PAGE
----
Date of birth unknown; died about 1580. He was b. in Wales and educated at Oxford, where he was admitted Bachelor of Canon Law in 1548. During Mary's reign he became almoner and secretary to Cardinal Pole, prebendary of York, rector of Orpington (Kent), and dean of Shoreham and Croydon, and chancellor of the prerogative court of Canterbury. In 1556 he was made rector or Corwen in the Diocese of St. Asaph, and on the death of the Bishop of Bangor in 1558 was nominated to the vacant see, but was never consecrated, owing to the change of religion under Elizabeth. Surrendering all his preferments, he accompanied Bishop Goldwell of St. Asaph to Rome, where they resided in the English hospital, of which Clenock was camerarius in 1567. In 1578 he was made its warden. At the same time Gregory XIII ordered the hospital to be converted into a college until England should return to the Church. The warden was made the first rector of the college by the pope ; but Cardinal Allen judged him unfit, thought he described him as "an honest and friendly man and a great advancer of the students' and seminaries' cause" (Letter to Dr. Lewis, 12 May 1579). Despite his personal good qualities he did not prove a competent ruler. He was accused of unduly favouring his fellow-countrymen at the expense of the English students, who numbered thirty-three as against seven Welshmen. Feeling ran so high that, as Allen wrote, "Mischief and murder had like to have been committed in ipso collegio " (letter cited above). The students, having unsuccessfully appealed to the pope, left the college, and finally the pope, in April, 1579, appointed Father Agazzari, S.J., rector, leaving Dr. Clenock still warden of the hospital. He retired, however, in 1580 to Rouen, where he took ship for Spain, but was lost at sea. In contemporary documents he is frequently referred to as "Dr. Morrice".
The Catholic Encyclopedia is the most comprehensive resource on Catholic teaching, history, and information ever gathered in all of human history. This easy-to-search online version was originally printed between 1907 and 1912 in fifteen hard copy volumes.
Designed to present its readers with the full body of Catholic teaching, the Encyclopedia contains not only precise statements of what the Church has defined, but also an impartial record of different views of acknowledged authority on all disputed questions, national, political or factional. In the determination of the truth the most recent and acknowledged scientific methods are employed, and the results of the latest research in theology, philosophy, history, apologetics, archaeology, and other sciences are given careful consideration.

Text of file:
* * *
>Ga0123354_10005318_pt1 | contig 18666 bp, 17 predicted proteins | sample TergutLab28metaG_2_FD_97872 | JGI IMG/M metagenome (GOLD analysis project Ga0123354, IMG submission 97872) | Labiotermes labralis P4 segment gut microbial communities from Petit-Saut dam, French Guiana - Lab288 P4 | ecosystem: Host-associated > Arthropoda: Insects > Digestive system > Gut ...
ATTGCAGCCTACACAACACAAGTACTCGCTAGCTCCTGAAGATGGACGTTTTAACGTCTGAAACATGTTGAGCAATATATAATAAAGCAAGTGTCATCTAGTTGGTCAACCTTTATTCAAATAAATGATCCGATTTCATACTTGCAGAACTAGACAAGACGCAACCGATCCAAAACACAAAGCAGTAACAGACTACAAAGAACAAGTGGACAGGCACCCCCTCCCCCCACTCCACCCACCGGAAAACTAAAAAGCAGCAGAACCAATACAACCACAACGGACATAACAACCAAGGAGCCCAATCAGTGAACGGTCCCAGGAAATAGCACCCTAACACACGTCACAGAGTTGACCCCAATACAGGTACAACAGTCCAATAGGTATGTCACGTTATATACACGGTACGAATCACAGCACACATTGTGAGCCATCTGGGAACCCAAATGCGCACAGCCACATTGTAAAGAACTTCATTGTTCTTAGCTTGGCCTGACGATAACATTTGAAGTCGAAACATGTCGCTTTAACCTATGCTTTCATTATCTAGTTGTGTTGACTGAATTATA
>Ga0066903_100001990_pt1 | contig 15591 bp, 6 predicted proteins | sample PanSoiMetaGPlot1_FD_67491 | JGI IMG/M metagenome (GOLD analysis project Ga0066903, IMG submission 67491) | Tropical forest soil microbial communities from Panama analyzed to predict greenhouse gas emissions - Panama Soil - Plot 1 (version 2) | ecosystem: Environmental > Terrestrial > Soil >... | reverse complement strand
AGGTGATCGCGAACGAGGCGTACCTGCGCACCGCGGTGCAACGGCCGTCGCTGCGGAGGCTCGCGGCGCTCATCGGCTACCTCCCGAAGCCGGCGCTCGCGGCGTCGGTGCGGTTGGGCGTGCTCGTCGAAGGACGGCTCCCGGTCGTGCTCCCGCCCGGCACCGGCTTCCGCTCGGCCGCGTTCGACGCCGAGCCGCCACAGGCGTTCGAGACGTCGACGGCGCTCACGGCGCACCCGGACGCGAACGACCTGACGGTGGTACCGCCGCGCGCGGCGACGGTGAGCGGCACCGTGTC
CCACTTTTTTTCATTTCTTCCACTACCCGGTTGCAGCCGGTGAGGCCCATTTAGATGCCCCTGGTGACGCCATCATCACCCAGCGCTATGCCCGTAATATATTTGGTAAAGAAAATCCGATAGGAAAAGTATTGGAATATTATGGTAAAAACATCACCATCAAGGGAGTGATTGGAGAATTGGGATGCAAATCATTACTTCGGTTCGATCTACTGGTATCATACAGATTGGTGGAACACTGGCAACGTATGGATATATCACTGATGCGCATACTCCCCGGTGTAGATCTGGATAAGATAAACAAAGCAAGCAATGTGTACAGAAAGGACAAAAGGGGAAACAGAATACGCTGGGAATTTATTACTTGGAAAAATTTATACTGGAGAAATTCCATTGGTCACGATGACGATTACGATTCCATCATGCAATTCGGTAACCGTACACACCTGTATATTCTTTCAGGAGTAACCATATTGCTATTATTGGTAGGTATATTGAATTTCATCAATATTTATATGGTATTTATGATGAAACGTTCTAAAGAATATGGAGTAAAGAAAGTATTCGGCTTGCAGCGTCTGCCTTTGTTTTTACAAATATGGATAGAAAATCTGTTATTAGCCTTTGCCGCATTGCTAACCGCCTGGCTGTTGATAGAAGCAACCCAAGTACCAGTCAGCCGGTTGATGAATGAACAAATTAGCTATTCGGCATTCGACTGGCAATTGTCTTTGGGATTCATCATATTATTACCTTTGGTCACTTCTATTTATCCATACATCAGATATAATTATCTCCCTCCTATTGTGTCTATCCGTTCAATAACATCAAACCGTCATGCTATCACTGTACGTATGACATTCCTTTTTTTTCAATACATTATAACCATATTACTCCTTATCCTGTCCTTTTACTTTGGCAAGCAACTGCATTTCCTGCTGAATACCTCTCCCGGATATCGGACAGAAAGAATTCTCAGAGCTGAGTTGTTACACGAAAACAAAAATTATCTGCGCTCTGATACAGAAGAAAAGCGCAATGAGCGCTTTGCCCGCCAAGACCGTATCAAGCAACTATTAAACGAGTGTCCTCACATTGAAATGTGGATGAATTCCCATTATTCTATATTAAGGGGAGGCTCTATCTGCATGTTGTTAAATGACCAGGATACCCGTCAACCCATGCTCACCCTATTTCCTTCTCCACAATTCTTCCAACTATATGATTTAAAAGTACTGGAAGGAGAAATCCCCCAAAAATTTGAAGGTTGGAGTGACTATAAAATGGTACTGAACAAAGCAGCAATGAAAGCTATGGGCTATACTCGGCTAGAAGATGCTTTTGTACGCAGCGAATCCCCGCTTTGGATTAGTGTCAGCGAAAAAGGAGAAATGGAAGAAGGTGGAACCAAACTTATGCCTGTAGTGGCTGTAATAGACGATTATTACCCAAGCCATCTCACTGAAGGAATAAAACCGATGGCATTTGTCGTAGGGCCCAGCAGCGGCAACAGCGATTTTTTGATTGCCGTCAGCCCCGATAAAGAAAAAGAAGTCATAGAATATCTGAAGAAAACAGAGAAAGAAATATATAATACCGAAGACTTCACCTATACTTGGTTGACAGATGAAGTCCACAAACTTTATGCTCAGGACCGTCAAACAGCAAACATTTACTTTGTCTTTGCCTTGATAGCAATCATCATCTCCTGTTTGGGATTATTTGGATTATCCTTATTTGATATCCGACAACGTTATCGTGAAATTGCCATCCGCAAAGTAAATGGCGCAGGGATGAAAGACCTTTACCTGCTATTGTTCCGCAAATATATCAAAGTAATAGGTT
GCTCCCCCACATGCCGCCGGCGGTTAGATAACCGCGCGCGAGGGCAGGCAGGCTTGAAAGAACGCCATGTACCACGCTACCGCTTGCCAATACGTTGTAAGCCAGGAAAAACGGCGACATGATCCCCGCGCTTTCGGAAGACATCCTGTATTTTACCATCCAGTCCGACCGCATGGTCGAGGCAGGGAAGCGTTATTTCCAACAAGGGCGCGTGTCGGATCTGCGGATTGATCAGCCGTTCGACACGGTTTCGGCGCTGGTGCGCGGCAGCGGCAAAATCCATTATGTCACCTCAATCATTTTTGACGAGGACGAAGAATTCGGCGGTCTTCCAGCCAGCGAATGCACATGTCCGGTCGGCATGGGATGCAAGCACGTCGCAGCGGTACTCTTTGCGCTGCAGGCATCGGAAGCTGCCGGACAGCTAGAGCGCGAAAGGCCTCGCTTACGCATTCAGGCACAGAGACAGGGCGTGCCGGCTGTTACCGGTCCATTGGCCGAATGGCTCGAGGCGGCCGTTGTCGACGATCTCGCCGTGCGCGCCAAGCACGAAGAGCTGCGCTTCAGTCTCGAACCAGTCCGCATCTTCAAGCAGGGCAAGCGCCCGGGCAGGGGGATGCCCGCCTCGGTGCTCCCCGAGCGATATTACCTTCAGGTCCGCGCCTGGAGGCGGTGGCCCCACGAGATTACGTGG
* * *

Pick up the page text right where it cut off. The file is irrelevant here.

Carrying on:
No one who is interested in human history, past and present, can ignore the Catholic Church, either as an institution which has been the central figure in the civilized world for nearly two thousand years, decisively affecting its destinies, religious, literary, scientific, social and political, or as an existing power whose influence and activity extend to every part of the globe. In the past century the Church has grown both extensively and intensively among English-speaking peoples. Their living interests demand that they should have the means of informing themselves about this vast institution, which, whether they are Catholics or not, affects their fortunes and their destiny.
Copyright © Catholic Encyclopedia. Robert Appleton Company New York, NY. Volume 1: 1907; Volume 2: 1907; Volume 3: 1908; Volume 4: 1908; Volume 5: 1909; Volume 6: 1909; Volume 7: 1910; Volume 8: 1910; Volume 9: 1910; Volume 10: 1911; Volume 11: - 1911; Volume 12: - 1911; Volume 13: - 1912; Volume 14: 1912; Volume 15: 1912
Catholic Online Catholic Encyclopedia Digital version Compiled and Copyright © Catholic Online